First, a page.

Researchers at the University of Edinburgh in the UK, reporting in the journal iScience on December 8, found that shifting learning weeks to the summer term and extending the winter vacation period can reduce the university’s yearly CO2 emissions by more than 4%.
While strategies to reduce carbon emissions normally require significant time and financial investment, the authors say that this kind of schedule change could offer a simple and low-cost way to reduce carbon emissions. “This approach does not really require any significant investment,” says Wei Sun, an energy system researcher and Chancellor’s Fellow at the University of Edinburgh and author on the paper. “We just need willingness from staff and students to be open to the changes in semester dates.”
Sun and his colleagues monitored how more than 20 universities are currently managing their energy consumptions on campus, including their semester schedules. Then, the team looked at heat and energy usage for the University of Edinburgh, where some of them work, over the course of the year. This helped them propose the most environmentally friendly semester schedule for the university.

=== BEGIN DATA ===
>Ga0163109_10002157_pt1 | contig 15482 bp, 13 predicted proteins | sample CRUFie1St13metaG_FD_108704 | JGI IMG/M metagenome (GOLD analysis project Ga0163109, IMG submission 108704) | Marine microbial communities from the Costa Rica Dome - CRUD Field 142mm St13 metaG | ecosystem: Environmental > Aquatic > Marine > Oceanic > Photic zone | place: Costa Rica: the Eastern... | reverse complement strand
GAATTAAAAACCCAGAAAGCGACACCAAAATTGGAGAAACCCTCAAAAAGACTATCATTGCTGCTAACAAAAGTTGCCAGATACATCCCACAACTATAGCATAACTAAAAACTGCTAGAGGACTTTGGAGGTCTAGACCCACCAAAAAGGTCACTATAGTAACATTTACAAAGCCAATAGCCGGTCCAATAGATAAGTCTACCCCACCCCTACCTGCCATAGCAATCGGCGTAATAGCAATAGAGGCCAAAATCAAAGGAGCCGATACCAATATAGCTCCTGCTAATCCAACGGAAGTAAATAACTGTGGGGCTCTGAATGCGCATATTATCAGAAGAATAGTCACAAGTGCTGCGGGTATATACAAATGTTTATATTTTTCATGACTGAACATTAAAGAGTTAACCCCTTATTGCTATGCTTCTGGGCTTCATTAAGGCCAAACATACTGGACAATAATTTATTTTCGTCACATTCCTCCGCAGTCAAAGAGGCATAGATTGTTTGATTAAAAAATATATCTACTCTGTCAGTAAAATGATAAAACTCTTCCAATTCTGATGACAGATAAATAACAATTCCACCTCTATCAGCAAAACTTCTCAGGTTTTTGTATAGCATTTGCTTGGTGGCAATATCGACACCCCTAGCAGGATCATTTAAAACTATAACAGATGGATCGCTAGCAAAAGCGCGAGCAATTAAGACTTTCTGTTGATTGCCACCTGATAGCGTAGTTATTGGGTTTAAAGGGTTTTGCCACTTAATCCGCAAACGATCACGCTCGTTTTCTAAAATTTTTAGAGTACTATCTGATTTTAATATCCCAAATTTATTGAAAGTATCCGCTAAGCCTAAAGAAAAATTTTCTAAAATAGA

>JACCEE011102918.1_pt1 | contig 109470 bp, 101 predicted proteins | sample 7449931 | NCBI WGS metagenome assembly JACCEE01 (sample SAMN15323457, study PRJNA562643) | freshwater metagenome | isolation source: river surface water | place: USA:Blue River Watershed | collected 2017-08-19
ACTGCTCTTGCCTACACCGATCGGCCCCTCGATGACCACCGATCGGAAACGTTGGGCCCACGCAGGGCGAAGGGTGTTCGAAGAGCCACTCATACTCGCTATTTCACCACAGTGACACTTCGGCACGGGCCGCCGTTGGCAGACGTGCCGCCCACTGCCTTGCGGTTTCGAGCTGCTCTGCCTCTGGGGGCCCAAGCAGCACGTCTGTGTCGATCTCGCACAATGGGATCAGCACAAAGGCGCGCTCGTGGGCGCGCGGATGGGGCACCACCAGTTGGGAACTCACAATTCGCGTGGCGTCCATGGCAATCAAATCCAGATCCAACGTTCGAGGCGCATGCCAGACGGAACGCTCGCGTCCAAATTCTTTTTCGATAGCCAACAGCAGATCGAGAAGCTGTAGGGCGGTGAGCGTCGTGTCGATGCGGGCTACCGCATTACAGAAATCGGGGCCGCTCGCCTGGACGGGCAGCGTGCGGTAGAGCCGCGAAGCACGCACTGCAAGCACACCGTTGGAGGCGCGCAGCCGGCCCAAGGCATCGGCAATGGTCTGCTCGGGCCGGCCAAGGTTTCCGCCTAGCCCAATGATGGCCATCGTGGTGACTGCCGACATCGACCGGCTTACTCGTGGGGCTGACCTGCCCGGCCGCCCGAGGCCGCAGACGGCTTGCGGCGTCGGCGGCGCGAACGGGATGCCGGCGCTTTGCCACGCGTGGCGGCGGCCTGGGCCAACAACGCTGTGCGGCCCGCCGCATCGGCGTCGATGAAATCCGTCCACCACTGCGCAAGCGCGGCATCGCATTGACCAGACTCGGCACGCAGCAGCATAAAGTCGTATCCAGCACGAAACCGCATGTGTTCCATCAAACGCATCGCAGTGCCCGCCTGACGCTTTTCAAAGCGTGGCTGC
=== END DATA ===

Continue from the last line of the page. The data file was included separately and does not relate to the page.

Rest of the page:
They found that by starting a new semester on the second week of September, followed by a 12-week winter learning semester and a 5-week winter holiday, they could reduce CO2 emissions by 167 tonnes, 4.2% of the university’s total.
“This would mean there was an extended period off during the winter period, and in turn, longer summer semesters. This could contribute to lower heating costs during the winter period and a decrease in emissions overall,” says Sun.
Other universities could adopt a similar approach but timings would need to vary based on where they are located, he says. “In future studies, it would be useful to adapt our approach to compare the energy consumptions of universities under different climate zones to see what impact our approach would have globally. But for UK universities, it’s clear that changing semester times could reduce emissions,” says Sun.
This study was conducted before the pandemic, and Sun and his colleagues would like to explore how hybrid learning would affect their recommendations. “In a post-pandemic world, we will be looking into other strategies to reduce emissions,” he says. “We saw a huge carbon reduction during the pandemic and now things are slowly getting back to normal, so we’d like to see if emissions continue to drop with lectures now online and less physical attendance in person.”
This work was supported by The University of Edinburgh & EPSRC National Centre for Energy Systems.
iScience, Li et al. “Arranging university semester dates to minimize annual CO2 emission: a UK university case study” https://www.cell.com/iscience/fulltext/S2589-0042(21)01385-7
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